By Tony Wright
As expected, the third debate traversed much of the same ground as the first two, but Hillary Clinton appeared more coherent than in the second - while Donald Trump was far more chaotic.
I've picked three key topics from the debate in Las Vegas, and will rate each presidential candidate out of ten.
The right to bear arms is an emotive and divisive topic in the US. The National Rifle Association (NRA) backs Trump to the hilt; he is 'their' man. Many people in the US have a gun, so will they give their vote to Trump?
The second amendment is a difficult one for Clinton. On one hand she must appease the NRA up to a point, while speaking common sense about the damage millions of guns do to US society.
She spoke in cold, hard facts: "33,000 people a year die from guns. I think we need comprehensive background checks. We need to close the online loophole, close the gun show loophole."
Interesting to note that she began by saying: "First off, I support the Second Amendment."
A tough sell.
Trump used Chicago as an example. He claimed Chicago has the toughest gun laws in the US, but: "Had by far more gun violence than any other city. So we have the toughest laws and you have tremendous gun violence."
Trump used the opportunity to suck up to the NRA. He said he was very proud to have their endorsement.
It's obvious a lot of rifle owners will vote for Trump come November 8, but will it be enough?
Chris Wallace asked this question: "Do you want the US Supreme Court to overturn Roe v Wade, which includes - in fact states - a women's right to abortion?
Trump said he is pro-life and would appoint pro-life judges to the court.
Then, he made a howler. Trump appeared to confuse late term abortion with a C-section. He said: "In the ninth month you can take the baby and rip the baby out of the womb of the mother just prior to the birth of the baby."
He was doing an alright job pandering to the pro-life lobby up until this point.
Clinton said she strongly supported the: "Constitutional right for a woman to make the most intimate, most difficult decision about her health care one can imagine."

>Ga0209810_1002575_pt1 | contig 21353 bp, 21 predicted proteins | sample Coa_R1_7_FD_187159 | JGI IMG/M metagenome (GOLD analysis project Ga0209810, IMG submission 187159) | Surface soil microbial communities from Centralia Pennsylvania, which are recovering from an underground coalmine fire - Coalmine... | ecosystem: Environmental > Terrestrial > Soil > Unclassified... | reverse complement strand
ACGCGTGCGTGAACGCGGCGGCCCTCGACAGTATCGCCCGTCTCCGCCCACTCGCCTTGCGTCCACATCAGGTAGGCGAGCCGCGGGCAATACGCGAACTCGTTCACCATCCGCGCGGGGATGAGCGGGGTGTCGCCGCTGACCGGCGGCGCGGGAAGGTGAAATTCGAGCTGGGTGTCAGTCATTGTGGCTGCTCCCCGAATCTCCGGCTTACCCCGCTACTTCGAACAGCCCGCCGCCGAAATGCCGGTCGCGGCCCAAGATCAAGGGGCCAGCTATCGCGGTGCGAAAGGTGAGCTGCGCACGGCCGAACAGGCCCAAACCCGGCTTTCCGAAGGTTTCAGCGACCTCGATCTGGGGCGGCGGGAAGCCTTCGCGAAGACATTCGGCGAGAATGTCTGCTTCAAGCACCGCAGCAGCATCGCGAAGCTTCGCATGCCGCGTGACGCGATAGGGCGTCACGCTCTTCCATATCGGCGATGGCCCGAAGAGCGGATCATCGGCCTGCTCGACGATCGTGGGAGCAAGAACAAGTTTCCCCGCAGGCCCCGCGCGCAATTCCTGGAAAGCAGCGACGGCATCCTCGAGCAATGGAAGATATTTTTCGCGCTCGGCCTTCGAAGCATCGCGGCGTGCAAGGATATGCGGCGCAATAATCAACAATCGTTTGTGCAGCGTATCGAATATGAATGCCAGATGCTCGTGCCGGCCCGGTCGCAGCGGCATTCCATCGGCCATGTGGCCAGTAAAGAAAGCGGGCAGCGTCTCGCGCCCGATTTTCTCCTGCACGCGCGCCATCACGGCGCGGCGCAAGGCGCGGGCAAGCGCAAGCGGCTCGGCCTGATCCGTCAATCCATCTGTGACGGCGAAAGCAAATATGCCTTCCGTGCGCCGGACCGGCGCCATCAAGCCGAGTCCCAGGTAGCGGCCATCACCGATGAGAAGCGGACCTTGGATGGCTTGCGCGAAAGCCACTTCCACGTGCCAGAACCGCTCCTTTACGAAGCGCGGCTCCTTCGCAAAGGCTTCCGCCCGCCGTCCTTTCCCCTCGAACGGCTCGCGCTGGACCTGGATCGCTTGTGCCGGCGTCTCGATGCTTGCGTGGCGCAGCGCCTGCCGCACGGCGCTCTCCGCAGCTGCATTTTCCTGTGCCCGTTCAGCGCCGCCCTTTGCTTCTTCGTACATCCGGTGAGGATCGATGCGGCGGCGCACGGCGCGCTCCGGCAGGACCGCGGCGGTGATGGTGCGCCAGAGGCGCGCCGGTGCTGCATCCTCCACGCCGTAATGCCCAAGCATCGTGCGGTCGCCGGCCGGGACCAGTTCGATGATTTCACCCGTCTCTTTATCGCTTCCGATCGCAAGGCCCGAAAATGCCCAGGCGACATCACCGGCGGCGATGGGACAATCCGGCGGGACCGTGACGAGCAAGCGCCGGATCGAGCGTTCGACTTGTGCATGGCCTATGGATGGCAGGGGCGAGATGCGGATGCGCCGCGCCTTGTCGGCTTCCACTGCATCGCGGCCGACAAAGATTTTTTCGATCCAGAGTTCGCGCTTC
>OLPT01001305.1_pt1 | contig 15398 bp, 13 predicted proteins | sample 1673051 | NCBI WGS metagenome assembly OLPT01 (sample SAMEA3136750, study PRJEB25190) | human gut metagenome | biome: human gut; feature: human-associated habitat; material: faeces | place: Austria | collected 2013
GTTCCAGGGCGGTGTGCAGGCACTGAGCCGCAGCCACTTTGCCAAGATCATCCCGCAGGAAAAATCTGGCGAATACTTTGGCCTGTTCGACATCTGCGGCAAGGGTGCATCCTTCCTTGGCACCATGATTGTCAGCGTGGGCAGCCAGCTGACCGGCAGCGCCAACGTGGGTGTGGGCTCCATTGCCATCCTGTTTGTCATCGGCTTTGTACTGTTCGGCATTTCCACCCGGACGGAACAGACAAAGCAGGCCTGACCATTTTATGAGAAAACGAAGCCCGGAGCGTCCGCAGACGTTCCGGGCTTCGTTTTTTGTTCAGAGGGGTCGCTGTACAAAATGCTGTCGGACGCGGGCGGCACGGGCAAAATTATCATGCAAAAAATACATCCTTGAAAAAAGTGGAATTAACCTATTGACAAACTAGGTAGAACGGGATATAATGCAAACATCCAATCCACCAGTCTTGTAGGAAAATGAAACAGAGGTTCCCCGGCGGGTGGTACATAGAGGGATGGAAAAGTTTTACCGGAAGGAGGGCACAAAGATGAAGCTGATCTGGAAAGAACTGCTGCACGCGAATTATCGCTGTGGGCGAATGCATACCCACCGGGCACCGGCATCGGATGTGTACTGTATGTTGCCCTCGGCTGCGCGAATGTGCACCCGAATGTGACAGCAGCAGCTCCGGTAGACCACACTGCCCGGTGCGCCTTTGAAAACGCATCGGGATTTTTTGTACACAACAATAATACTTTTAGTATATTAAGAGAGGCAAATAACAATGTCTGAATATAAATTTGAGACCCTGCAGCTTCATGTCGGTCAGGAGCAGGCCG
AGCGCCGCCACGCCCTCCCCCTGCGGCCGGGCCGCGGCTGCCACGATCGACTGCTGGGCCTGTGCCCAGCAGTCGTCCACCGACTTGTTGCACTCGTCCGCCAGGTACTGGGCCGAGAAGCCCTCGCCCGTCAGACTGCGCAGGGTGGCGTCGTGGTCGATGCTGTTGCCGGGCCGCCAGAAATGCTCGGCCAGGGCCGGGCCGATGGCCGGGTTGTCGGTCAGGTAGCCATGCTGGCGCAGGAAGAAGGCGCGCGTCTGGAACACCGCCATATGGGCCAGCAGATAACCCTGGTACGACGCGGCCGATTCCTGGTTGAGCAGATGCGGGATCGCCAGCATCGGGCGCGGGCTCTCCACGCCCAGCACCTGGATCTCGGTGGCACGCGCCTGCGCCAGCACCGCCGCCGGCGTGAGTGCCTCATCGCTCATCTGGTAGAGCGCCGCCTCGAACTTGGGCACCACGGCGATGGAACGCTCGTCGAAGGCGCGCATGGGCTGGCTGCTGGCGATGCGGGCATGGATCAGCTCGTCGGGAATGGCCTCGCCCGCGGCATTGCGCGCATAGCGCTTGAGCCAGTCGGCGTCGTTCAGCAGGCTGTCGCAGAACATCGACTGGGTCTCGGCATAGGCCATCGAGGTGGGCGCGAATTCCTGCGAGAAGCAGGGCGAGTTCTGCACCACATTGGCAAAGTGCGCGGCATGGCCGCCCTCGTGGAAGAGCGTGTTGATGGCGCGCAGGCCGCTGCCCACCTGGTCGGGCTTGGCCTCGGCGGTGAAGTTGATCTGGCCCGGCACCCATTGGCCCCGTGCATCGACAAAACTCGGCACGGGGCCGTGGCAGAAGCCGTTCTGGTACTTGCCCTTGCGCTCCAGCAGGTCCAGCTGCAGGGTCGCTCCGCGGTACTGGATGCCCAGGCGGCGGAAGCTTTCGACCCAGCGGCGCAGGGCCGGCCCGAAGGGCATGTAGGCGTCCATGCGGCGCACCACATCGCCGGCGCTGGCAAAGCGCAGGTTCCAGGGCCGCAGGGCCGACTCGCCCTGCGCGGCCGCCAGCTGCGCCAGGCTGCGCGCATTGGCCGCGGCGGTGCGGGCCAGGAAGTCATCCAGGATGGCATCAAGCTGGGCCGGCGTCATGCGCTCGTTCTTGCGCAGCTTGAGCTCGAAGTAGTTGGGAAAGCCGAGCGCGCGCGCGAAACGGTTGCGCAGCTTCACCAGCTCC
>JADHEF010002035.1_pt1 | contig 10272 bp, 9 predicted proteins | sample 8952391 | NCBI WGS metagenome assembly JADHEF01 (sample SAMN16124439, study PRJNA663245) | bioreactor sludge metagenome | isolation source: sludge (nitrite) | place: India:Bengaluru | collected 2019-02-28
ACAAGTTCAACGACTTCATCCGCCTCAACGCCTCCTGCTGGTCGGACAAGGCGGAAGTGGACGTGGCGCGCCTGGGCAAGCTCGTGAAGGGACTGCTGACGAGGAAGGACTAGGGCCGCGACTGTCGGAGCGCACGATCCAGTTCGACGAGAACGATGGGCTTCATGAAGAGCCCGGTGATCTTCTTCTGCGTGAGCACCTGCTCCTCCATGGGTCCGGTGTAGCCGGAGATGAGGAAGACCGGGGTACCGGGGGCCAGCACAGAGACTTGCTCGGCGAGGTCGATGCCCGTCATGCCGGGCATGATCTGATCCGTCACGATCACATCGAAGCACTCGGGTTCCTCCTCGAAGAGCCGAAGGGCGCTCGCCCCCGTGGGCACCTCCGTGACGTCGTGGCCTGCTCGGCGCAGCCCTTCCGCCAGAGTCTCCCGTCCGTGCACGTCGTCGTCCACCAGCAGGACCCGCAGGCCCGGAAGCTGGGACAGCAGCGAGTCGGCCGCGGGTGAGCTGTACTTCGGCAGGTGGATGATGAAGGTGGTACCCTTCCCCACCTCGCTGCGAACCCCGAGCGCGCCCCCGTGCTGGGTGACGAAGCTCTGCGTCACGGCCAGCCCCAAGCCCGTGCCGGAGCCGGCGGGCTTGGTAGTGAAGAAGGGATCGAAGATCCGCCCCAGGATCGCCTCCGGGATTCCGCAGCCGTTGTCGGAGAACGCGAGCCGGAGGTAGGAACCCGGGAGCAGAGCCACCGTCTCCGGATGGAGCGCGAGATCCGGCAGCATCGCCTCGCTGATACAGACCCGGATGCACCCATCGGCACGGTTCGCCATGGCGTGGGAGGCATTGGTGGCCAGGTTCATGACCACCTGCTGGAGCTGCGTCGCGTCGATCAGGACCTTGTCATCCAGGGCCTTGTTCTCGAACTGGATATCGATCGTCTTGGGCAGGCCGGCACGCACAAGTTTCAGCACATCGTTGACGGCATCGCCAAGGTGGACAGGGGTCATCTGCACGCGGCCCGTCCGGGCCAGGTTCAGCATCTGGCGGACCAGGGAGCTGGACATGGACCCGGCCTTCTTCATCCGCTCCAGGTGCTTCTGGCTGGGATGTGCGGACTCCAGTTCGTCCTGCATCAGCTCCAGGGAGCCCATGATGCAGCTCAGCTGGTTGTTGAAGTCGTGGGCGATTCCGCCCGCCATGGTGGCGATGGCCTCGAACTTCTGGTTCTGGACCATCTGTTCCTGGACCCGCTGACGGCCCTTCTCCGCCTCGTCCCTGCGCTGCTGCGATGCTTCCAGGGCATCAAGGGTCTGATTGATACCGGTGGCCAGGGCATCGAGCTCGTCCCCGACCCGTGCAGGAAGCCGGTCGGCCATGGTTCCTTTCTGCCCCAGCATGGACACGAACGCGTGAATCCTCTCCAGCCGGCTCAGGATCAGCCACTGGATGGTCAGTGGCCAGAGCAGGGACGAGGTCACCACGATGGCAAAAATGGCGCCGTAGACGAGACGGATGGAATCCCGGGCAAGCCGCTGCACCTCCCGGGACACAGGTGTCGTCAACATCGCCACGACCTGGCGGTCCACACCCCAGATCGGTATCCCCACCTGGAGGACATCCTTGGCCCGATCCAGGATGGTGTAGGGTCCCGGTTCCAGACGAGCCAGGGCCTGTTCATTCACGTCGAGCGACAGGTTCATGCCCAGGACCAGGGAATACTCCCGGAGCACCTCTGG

She said she would defend Planned Parenthood, defend Roe v Wade, and defend women's rights to make their own health care decisions.
Moderator Chris Wallace asked both candidates the same question: "Will you put US troops into Iraq to make sure Islamic State (IS) doesn't come back or isn't replaced by something even worse?"
Hillary Clinton said she will not put US troops into Iraq as an occupying force. She said she would continue to fund Iraqi military forces as they fight to take the city of Mosul.
Clinton said she would push for an intelligence surge that would protect US citizens at home from IS, and a no-fly zone over Syria
She spoke a lot of sense, and as a former US Secretary of State, Clinton was able to dominate Trump on this subject.
Trump was a bit of disaster here.
He certainly called the situation in Aleppo a disaster. He even went a bit further, claiming the key Syrian city had fallen to government forces, but in truth rebel factions still control most it.
He all but ignored Chris Wallace's question, claiming IS existed purely because Clinton had created a vacuum for it to do so.
At one point, Trump even admitted that Clinton had more experience than him (with foreign policy) but that it was "bad experience".
Trump has always struggled when debating foreign policy with Clinton, and today was no exception.
His latest line was this: "Iran is taking over Iraq, something they've always wanted to do forever, but we've made it easy for them."
The debate threatened to get nasty at times as Trump sought to undermine Clinton at every turn. He even interrupted her near the end saying: "Such a nasty woman."
Clinton to her credit stayed calm and focused, and that really sums up all three debates.
Trump, ever the attack dog, dodged the big questions and called Clinton a criminal and several other things.
Trump's down in the latest polls and will likely lose this election.
He'll just say it was rigged all along.